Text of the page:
Decision Looming on Childcare and Campaign Finance

Last year, the Federal Election Commission ruled that candidates running for Congress could use campaign funds for reasonable childcare expenses, and some are hoping Connecticut will follow.

The agency that regulates elections in Connecticut could decide later this week on whether candidates for higher office can use their campaign accounts to pay for childcare services.

“It’s not just about suits and dresses and high heels,” Caitlin Clarkson Pereira, who ran for the Connecticut House of Representatives last year. “It’s also about bringing a diaper bag along with you.”

Clarkson Pereira is the poster child in Connecticut on the question of whether campaign funds can be used for childcare. When she was running to defeat an incumbent in Fairfield, she found herself with a dilemma. She had to figure out how to care for her 3-year-old daughter, Parker, while also devoting the adequate time and energy toward her run.

She asked the State Elections Enforcement Commission for guidance. She didn’t like the answer she received.

“I had to read the letter multiple times,” she said. “Because, as a mother, I’m thinking, ‘are you comparing the safety and well-being of my 3-year-old to somebody’s cell phone bill?”

The agency told her that it had received numerous, similar, requests in the past, to use campaign funds for unconventional purposes like cell phone bills and automobile maintenance, but that didn’t sit well with her. She formally appealed the decision. A spokesman for the SEEC declined to comment to NBC Connecticut but said a ruling could come Wednesday.

Last year, the Federal Election Commission ruled that candidates running for Congress could use campaign funds for reasonable childcare expenses.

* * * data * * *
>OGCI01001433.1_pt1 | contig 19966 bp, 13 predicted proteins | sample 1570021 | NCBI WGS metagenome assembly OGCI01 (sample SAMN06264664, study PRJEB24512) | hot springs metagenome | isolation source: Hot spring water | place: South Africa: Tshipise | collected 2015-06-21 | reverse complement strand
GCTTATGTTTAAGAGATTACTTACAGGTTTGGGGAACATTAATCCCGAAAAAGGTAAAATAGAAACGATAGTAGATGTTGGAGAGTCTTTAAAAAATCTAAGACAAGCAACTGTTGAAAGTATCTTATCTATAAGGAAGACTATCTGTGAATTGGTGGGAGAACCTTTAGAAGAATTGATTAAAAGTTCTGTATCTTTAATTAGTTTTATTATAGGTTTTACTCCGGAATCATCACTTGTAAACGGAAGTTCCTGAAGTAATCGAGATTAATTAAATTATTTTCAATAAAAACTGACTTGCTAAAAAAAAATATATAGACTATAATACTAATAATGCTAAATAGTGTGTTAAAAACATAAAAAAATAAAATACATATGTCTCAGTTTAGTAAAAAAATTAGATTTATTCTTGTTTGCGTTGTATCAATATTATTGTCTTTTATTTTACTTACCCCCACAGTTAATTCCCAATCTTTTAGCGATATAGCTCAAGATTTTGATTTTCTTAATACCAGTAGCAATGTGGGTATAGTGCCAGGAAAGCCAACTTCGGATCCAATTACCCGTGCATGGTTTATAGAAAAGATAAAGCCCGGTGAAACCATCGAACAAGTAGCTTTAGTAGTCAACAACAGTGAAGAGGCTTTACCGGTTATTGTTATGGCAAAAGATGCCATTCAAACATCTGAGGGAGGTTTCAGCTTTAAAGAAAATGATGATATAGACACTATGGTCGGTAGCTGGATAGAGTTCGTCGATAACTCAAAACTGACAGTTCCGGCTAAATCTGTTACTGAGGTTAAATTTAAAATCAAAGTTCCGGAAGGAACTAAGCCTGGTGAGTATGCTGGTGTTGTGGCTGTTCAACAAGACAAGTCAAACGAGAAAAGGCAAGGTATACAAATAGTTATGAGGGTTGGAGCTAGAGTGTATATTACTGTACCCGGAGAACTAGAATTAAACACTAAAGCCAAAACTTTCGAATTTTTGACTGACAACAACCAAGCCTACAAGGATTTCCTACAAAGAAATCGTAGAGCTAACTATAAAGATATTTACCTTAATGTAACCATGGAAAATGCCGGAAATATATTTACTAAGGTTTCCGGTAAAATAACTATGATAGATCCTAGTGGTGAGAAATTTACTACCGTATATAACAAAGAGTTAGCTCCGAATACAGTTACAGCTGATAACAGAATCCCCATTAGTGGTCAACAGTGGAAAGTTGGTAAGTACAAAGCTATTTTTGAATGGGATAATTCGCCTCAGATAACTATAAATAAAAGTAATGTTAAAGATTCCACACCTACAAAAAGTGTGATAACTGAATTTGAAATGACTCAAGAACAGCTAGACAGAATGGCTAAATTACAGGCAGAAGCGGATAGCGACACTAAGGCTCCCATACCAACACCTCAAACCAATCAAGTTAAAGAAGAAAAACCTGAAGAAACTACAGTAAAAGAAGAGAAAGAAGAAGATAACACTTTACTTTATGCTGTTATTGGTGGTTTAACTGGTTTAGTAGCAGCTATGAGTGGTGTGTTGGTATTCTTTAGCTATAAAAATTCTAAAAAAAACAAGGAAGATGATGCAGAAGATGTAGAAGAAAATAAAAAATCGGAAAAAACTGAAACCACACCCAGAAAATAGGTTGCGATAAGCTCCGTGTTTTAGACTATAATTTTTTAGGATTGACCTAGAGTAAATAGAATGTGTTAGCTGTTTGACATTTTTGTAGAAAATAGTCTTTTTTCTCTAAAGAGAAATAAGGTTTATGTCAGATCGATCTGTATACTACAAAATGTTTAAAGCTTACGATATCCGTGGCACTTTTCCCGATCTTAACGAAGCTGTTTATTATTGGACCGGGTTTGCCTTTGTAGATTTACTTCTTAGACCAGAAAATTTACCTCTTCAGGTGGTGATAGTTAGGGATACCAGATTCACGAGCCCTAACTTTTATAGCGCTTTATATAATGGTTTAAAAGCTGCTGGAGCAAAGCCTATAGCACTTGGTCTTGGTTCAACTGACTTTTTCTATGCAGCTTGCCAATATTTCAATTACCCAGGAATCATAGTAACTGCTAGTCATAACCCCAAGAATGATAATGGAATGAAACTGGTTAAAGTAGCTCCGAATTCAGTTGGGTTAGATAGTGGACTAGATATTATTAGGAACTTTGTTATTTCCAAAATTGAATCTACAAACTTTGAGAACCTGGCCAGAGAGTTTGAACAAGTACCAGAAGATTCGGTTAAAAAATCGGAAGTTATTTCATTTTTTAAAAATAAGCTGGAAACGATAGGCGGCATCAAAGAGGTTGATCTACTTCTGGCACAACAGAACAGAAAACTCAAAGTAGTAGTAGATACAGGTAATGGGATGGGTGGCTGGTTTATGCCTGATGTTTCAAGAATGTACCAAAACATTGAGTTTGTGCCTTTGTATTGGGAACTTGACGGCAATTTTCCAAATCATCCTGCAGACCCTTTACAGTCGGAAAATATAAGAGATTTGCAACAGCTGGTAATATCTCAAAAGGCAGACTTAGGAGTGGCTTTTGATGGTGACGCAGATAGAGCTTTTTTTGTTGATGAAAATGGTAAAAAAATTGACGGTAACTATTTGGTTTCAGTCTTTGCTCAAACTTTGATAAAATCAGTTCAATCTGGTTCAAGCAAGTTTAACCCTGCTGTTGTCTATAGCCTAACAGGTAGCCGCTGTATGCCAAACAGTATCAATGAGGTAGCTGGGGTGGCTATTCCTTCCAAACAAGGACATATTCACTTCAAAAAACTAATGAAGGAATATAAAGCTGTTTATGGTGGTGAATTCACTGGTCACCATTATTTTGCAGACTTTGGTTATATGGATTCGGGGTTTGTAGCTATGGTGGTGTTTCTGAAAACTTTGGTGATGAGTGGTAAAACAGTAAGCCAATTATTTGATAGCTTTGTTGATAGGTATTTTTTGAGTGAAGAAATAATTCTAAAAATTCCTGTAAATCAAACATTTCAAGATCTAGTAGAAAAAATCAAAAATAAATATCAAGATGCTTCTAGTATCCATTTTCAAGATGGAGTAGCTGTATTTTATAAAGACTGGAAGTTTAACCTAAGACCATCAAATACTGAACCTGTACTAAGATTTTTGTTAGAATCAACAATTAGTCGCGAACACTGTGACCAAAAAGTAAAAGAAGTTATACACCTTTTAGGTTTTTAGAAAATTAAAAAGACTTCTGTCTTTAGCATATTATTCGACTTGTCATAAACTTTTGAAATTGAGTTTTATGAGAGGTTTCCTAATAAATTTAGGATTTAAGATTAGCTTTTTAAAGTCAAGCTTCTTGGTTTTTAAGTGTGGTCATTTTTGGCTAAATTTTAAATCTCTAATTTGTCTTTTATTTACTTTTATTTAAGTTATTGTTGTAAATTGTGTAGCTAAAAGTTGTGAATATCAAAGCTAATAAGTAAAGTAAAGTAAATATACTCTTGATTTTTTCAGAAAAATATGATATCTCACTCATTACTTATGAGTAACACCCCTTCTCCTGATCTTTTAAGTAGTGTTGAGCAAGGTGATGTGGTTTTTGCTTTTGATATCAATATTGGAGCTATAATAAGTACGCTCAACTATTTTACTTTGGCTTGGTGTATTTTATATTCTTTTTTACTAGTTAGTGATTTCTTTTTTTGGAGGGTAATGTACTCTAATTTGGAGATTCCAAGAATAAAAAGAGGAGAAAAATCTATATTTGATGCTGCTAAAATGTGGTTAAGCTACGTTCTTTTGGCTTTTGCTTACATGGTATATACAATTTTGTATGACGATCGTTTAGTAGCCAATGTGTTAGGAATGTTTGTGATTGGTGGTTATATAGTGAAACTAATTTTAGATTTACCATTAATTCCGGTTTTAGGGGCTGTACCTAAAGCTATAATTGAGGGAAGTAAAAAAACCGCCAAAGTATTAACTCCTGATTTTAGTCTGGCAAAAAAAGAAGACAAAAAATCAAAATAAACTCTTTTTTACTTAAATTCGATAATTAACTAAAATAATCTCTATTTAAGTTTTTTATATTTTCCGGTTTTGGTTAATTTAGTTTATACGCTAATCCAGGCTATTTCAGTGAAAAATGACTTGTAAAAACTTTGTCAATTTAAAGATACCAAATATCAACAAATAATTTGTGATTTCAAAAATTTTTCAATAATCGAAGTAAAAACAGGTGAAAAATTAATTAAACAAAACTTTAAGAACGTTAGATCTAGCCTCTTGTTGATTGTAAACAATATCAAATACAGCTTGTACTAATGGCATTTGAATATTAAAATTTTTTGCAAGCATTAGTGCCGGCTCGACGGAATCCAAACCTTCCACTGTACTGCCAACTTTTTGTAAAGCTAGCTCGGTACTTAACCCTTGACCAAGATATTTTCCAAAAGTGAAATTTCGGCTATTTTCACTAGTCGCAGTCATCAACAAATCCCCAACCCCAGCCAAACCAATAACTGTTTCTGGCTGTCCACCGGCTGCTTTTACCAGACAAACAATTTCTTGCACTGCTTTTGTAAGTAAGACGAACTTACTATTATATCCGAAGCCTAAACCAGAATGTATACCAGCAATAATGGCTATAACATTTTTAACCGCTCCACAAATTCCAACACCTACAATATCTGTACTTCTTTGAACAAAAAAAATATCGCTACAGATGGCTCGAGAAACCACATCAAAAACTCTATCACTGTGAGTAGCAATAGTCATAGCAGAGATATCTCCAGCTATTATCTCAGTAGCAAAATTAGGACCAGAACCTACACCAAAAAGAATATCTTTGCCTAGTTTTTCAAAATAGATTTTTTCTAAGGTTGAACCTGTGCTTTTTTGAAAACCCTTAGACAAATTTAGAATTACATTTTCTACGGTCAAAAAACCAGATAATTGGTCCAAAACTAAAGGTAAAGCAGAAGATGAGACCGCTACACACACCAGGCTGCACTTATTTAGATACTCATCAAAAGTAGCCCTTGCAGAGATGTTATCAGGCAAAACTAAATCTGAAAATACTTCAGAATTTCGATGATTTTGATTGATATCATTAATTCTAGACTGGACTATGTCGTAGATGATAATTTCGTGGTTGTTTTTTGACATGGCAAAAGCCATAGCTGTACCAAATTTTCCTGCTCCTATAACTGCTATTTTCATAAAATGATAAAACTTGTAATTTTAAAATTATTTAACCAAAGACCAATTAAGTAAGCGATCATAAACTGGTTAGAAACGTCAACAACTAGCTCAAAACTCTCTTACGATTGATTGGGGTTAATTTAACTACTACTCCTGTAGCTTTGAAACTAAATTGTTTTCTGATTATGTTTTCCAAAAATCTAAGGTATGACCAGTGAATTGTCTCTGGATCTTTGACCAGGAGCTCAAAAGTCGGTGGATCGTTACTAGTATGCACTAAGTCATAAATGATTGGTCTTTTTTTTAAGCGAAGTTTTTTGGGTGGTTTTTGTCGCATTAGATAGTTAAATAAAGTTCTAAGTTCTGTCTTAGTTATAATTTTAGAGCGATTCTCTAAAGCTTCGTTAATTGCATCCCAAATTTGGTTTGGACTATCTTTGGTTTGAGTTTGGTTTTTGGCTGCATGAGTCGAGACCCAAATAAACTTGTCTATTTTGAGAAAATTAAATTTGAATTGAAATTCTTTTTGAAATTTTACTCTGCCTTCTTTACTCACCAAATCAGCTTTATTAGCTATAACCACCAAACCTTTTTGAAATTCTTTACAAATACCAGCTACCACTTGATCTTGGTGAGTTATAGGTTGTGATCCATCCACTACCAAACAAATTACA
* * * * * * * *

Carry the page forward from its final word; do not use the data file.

The chairwoman of the FEC, Ellen Weintraub, wrote a letter to the SEEC in Connecticut in support of Clarkson Pereira’s position.

Weintraub wrote, “Campaigns go to great lengths to maximize the efficiency of the candidate’s use of her time, and to free up as much of a candidate’s time as possible to directly further the campaign.” She added, “All in the name of freeing up the candidate’s time for the campaign. But if candidates are parents to one or more small children, they must provide care for those children, a time-intensive obligation that they may not ignore.”

Toward the end of her letter, she wrote, “if those funds are spent on childcare to expand the time that candidates are available to campaign, those childcare expenses directly further the candidate’s campaign for office.”

Clarkson Pereira is hopeful that Connecticut mirrors federal law. She says she won’t stop fighting if the decision doesn’t go her way this week.

“I have said from the very beginning that there’s no part of me that’s afraid of a Clarkson Pereira v. State of Connecticut situation so we’ll see if that’s a thing that we’ll have to take part in.”

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